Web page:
Kelli Grant Group

Berkshire Hathaway HomeServices AZ

Make A Mortgage Rate Plan Ahead Of The Jobs Report

Non-Farm Payrolls 2000-2012

Been shopping for a mortgage rate? You may want to lock something down. Tomorrow morning, mortgage rates are expected to change. Unfortunately, we don’t know in which direction they’ll move. 

It’s a risky time for Arizona home buyers to be without a locked mortgage rate.

The action begins at 8:30 A.M. ET Friday. This is when the government’s Bureau of Labor Statistics releases its April Non-Farm Payrolls report.

The monthly Non-Farm Payrolls report is more commonly known as “the jobs report” and provides a sector-by-sector breakdown of the U.S. employment situation, including changes in the Unemployment Rate.

In March 2012, the government reported 120,000 net new jobs created — half the number created during the month prior, and the third straight month of declining job creation. The Unemployment Rate fell one-tenth of one percent to 8.2%.

For April, economists expect to see 160,000 net new jobs created, and no change in the national Unemployment Rate.

Based on the accuracy of those predictions, mortgage rates in Phoenix are subject to change. If the actual number of jobs created in April exceeds economist expectations, mortgage rates should rise. Conversely, if the actual number of jobs created falls short, mortgage rates should drop.

Job growth’s link to mortgage rates is straight-forward. Jobs are an economic growth engine and mortgage rates are based economic expectation. Therefore, as the number of people entering the U.S. workforce increases, so do Wall Street’s growth projections for the economy. When that happens — especially in a recovering economy such as this one — mortgage rates tend to rise.

So, for today’s rate shoppers, Friday’s job report represents a risk. The economy has created jobs for 18 straight months, a winning streak that has added 2.9 million people to the U.S. workforce. If that winning streak continues and expectations are beat, mortgage rates are likely to rise off their all-time lows, harming home affordability in Sonoran Foothills, among other areas.

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May 3, 2012 Posted by | The Economy | , , | Leave a comment

Jobs Report Due Friday; Mortgage Rates Expected To Change

Non-Farm Payrolls estimateIf you’re out shopping for a home this week, or trying to lock a mortgage rate, with Friday comes home affordability risk. Consider locking your mortgage rate today.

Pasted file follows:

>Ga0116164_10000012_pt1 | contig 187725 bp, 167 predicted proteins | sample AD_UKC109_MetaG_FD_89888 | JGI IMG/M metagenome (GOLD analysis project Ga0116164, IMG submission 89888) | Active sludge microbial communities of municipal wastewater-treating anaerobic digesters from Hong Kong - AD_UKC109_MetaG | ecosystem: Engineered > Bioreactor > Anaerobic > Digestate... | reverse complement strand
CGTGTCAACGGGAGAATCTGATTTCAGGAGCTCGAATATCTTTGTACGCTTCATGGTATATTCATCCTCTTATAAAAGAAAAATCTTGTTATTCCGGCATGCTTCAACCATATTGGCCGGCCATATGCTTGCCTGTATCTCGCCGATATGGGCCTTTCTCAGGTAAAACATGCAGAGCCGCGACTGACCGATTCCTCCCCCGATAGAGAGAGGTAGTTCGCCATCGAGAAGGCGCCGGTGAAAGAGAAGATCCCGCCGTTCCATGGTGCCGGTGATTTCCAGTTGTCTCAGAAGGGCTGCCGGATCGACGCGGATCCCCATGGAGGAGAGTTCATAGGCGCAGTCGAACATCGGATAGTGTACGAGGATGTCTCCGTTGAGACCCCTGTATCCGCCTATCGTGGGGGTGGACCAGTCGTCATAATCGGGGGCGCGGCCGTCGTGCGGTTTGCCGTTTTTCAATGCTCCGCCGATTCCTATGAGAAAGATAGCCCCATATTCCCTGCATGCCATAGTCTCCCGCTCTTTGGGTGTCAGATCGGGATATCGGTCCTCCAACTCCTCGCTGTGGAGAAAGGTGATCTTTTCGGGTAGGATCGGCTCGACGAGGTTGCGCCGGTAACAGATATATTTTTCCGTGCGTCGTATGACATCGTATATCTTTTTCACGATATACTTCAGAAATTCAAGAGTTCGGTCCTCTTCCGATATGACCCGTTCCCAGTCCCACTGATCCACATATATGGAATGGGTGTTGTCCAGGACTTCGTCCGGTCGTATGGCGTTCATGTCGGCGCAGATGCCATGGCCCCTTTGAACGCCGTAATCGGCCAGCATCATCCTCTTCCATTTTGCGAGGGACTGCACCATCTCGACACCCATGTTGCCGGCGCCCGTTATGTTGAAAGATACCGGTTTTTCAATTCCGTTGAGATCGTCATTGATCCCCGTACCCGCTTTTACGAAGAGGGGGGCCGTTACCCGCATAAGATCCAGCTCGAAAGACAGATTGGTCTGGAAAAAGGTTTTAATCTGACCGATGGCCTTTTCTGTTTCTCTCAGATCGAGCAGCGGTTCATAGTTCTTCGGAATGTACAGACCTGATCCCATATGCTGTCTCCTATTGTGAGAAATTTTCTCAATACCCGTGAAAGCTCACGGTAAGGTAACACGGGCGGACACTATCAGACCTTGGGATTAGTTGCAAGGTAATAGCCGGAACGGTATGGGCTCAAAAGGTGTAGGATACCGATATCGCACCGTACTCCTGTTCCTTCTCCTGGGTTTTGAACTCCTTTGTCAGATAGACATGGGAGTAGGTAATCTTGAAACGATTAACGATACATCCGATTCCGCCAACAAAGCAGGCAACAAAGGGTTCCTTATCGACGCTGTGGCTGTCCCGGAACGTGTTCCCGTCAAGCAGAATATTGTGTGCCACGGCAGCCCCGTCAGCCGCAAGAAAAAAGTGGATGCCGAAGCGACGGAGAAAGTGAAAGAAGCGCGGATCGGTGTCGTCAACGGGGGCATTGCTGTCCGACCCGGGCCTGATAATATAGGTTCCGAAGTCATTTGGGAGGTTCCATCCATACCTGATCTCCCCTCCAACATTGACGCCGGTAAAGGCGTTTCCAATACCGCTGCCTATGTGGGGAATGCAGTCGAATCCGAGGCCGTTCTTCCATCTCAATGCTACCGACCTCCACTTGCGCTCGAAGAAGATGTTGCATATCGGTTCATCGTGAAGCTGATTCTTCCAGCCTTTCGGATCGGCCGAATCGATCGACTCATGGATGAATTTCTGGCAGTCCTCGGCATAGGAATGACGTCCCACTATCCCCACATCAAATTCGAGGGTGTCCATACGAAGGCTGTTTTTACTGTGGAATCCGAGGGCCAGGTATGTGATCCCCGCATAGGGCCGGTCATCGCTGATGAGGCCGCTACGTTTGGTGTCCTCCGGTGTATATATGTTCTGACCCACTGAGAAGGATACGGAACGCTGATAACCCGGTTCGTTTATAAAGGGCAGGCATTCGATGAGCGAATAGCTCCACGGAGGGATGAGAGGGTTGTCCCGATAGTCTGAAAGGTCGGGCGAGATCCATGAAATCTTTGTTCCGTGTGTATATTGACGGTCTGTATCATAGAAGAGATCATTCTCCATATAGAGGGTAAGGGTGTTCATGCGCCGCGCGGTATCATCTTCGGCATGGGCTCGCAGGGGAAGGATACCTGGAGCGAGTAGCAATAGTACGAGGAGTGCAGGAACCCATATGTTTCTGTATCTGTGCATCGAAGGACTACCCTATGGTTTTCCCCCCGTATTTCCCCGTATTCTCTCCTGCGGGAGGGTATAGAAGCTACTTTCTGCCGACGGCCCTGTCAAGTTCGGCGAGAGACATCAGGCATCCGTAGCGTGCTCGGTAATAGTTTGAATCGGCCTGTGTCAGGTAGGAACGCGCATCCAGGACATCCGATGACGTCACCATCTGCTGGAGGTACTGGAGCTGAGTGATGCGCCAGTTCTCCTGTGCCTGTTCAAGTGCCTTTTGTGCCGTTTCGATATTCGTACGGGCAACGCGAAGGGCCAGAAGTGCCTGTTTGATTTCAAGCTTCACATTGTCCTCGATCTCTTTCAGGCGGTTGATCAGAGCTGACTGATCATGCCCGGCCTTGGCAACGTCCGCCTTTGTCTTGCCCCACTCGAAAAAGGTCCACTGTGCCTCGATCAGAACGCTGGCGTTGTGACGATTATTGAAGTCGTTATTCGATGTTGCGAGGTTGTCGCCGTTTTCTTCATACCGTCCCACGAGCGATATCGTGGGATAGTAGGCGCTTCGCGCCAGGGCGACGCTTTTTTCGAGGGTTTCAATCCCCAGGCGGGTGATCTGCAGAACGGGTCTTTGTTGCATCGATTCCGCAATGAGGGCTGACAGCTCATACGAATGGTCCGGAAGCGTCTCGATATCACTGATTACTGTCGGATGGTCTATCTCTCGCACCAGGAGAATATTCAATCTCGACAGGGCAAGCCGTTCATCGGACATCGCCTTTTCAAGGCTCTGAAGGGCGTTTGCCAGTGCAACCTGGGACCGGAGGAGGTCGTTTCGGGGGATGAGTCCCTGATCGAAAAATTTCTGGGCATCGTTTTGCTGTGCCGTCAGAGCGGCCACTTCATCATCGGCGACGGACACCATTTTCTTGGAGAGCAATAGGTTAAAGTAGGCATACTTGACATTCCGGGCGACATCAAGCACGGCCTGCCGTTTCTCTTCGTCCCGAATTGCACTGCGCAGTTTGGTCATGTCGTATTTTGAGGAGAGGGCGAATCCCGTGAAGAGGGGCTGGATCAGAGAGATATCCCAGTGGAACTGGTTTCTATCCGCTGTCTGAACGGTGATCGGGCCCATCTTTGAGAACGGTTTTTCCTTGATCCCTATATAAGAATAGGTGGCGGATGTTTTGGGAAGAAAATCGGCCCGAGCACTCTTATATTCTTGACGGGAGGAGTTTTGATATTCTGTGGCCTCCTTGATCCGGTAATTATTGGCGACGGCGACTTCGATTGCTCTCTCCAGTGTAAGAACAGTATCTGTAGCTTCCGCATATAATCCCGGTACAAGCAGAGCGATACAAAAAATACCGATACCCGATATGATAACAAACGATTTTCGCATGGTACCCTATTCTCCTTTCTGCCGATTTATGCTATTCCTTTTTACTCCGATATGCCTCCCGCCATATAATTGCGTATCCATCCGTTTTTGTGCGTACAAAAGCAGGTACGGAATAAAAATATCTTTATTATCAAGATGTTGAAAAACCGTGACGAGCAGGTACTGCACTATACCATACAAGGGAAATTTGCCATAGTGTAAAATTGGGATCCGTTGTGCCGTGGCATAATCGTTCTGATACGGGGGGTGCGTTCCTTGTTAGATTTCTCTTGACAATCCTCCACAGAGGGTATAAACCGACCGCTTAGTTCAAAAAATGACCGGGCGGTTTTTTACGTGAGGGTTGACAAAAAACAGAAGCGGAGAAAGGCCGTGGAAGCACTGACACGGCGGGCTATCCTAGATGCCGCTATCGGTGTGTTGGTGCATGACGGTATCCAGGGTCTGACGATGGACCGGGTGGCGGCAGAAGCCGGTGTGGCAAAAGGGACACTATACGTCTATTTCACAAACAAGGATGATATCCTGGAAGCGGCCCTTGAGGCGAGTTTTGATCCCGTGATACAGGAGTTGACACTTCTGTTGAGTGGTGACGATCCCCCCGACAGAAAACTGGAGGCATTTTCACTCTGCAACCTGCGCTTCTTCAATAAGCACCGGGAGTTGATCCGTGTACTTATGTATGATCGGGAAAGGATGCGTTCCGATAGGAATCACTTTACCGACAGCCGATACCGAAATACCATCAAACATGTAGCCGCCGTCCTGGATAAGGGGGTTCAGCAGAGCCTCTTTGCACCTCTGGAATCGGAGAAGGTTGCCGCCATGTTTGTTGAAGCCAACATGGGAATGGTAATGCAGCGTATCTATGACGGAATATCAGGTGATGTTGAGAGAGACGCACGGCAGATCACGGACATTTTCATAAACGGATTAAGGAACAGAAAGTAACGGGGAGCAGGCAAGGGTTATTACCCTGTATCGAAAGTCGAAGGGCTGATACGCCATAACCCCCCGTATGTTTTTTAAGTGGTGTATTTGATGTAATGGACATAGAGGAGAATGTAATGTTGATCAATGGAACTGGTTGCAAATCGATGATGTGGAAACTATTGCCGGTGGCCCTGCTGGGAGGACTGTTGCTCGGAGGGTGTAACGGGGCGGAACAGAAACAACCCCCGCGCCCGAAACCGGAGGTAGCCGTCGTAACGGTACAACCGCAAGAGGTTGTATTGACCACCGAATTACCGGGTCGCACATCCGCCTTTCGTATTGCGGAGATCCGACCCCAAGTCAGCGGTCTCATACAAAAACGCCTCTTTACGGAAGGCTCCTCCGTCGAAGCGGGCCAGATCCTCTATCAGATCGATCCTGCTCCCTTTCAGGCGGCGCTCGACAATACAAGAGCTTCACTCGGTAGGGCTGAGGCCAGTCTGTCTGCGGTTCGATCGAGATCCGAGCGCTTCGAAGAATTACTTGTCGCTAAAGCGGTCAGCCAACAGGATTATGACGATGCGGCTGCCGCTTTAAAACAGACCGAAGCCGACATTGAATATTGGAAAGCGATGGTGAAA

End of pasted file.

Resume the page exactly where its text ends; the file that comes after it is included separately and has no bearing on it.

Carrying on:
The March Non-Farm Payrolls report is due for release Friday morning and mortgage rates are expected to move. Unfortunately for the home buyers and rate shoppers of Phoenix , we can’t know in which direction that will be.

The prudent play may be to lock your mortgage rate today.

On the first Friday of each month, the Bureau of Labor Statistics releases its Non-Farm Payrolls report. More commonly called “the jobs report”, the release is a bona fide market-mover, month after month. 

Depending on how the March jobs data reads, FHA and conforming mortgage rates could rise — or fall — by a measurable amount post-release. This is because today’s mortgage market is closely tied to the economy, and the economy is closely tied to job growth.

The connection between jobs and mortgage rates is basic.

More workers leads to higher levels of consumer spending nationwide and consumer spending accounts for the majority of the U.S. economy.

In addition, when more workers are paid, more taxes are paid, too. Local, state and federal governments collect more monies when payrolls are rising which, in turn, benefits projects that purchase new goods and services, and, in many cases, results in the hiring of additional personnel.

Job creation can be a powerful, self-reinforcing cycle. 

Between 2008 and 2009, the economy shed 7 million jobs. It has since recovered half of them. Friday, analysts expect to count another 200,000 jobs created. If the actual number of jobs created exceeds estimates, look for stock markets to gain and bond markets to lose. This leads to higher mortgage rates — especially with the Federal Reserve zeroed in on the labor market.

If the actual number of jobs created in March falls short of expectations, however, mortgage rates may fall.

Unfortunately, by the time the report is released, it will be too late to act on it. The release is made at 8:30 AM ET and bond markets are closed for Good Friday.

April 5, 2012 Posted by | The Economy | , , | Leave a comment